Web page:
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Bling for Ties - How to Make a Tie Chain Tutorial

I've written a post before about how to make cuff links for men. Alas, few men these days wear shirts which require the use of cuff links. But there is one formal attire men still wear - ties!! So if you have a man or men on your gift list, you got to try this tutorial to make a tie chain. It's not only decorative but functional as it keeps the tie in place especially at meal times!

The tutorial is from the Wigjig site which is an excellent source of all sorts of wire projects. I don't have their jig but I do have the metal variety which I dare say many of you have.

I used 20G wire not 18G as they suggest. 20G is easier to manipulate and the size suited the fine chain I had. I found it best not to have all the pegs in place when first starting. Begin with the first two.

See that big peg? Make sure it is down at all times! If you don't, the wire might slip under it rather than around it. When the wire has negotiated around the big peg, start adding the remaining pegs as you continue to feed the wire around each peg.

This is the part where you might forget to keep that big peg down. Also ensure all the wire is flat against the jig.

I used jeweler's bronze for the above pictures because it was a better contrast against the metal jig. Here is what the finished project looks like in sterling silver with a double wire wrapped 8 mm hematite bead as the decoration.  I used half-hard wire and hammered it lightly with my plastic hammer to work harden it a little.

The tie chain has to be be slipped over the tie before it is knotted and worn. It won't fall out - it stops at the widest part of the tie. Then place the widest part of the jigged section you just made over the nearest button and slip it down to the narrow part.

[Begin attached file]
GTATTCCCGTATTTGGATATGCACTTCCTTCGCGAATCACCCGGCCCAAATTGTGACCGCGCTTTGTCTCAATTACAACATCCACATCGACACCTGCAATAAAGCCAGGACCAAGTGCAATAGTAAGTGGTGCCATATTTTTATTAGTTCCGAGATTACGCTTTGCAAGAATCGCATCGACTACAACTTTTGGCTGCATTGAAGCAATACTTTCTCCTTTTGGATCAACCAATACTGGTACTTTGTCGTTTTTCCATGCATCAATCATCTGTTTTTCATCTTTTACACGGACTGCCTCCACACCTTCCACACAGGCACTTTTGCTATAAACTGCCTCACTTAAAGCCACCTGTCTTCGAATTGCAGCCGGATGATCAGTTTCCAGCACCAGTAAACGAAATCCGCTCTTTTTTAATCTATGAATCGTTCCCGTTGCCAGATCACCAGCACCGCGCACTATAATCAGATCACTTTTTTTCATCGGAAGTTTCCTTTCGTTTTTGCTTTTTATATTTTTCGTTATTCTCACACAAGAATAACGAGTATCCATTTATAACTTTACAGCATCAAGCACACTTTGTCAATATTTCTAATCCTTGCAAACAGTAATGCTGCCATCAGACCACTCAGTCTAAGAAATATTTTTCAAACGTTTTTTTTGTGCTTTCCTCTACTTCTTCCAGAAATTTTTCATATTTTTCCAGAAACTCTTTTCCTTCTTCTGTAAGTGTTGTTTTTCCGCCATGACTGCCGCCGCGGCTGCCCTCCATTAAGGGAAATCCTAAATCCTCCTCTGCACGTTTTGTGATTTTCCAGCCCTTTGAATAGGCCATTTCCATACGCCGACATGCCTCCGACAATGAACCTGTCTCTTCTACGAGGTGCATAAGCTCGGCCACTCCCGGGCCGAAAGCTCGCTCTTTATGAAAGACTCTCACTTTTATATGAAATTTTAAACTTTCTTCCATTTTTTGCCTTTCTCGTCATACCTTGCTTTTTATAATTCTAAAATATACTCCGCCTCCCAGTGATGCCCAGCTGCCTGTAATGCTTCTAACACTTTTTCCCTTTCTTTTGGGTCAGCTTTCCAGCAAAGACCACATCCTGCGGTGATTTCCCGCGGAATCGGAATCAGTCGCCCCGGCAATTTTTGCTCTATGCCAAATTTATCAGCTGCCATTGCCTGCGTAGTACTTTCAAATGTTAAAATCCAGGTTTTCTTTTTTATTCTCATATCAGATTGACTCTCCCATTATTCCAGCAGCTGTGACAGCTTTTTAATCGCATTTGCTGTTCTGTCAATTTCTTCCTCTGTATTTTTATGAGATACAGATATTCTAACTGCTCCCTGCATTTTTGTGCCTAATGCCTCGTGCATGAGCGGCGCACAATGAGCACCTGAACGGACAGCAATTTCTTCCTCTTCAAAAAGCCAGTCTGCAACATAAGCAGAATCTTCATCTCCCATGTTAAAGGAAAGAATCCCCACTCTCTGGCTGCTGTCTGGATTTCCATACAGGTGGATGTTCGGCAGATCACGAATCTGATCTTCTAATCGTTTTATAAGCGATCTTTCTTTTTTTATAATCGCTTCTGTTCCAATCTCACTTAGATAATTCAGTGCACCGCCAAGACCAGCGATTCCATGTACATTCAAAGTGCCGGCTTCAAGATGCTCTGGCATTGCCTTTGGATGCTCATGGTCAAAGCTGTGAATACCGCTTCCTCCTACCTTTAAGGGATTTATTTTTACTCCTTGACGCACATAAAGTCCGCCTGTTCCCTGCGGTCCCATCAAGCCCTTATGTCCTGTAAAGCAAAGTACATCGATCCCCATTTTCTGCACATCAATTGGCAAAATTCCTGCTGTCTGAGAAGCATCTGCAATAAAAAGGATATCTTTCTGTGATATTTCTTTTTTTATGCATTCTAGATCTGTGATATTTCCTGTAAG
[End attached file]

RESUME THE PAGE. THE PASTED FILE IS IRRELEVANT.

Make sure you close the outer loops well. Otherwise the chain will slip. I think I will do extra wire wrapping next time.

If you don't have a jig or struggle with using one, try customizing a tie clip instead - which you can wire wrap, solder or even glue whatever you want.

Original Post by THE BEADING GEM
Jewelry Making Tips - Jewelry Business Tips 


  1. What a great tutorial Pearl...thanks for sharing...In three years I've only had one person ask me about cuff links...I went searching found tutorials and never saw her again so acutally didn't make any!!! :0)

    At least now I can say yes I can make cuff links and a tie chain thanks to you. :0)

  2. I love this tutorial. I've picked up vintage tie chains and other tie accessories at Estate sales just for the parts but this is a super way to make something "shiny and new". I know a lot of men on my gift list that will be getting a new tie chain in the near future!!

  3. Indeed, thanks for sharing, Pearl!
    Considering the number of ties my sister and I bought for my dad in our youth, I know he could use one of these!

    To help keep the pegs down, I found that a small rubber band worked well when wrapped multiple times around the bottom (under the board) of the peg. My board actually came with little pieces of clear plastic tube to hold the pegs in place which is a big help.

    Thanks again,

  4. Emi, that is a brilliant suggestion. Thanks for sharing. I rushed to check out my jig and sure enough, I could put rubber bands if I wish. Better yet, I am going to get some plastic tubing to fit the pegs.

  5. =) Always nice to think of something smart hehe


  6. Thank you again Pearl for the great Tutorial. Always love the simple instructions that is always appreciated by everyone. I'm going to tru and make one for a dear friend of ours and if I DO accomplish it will send you a pic.

  7. I'm sure you will, Doris! Look forward to seeing what you make.


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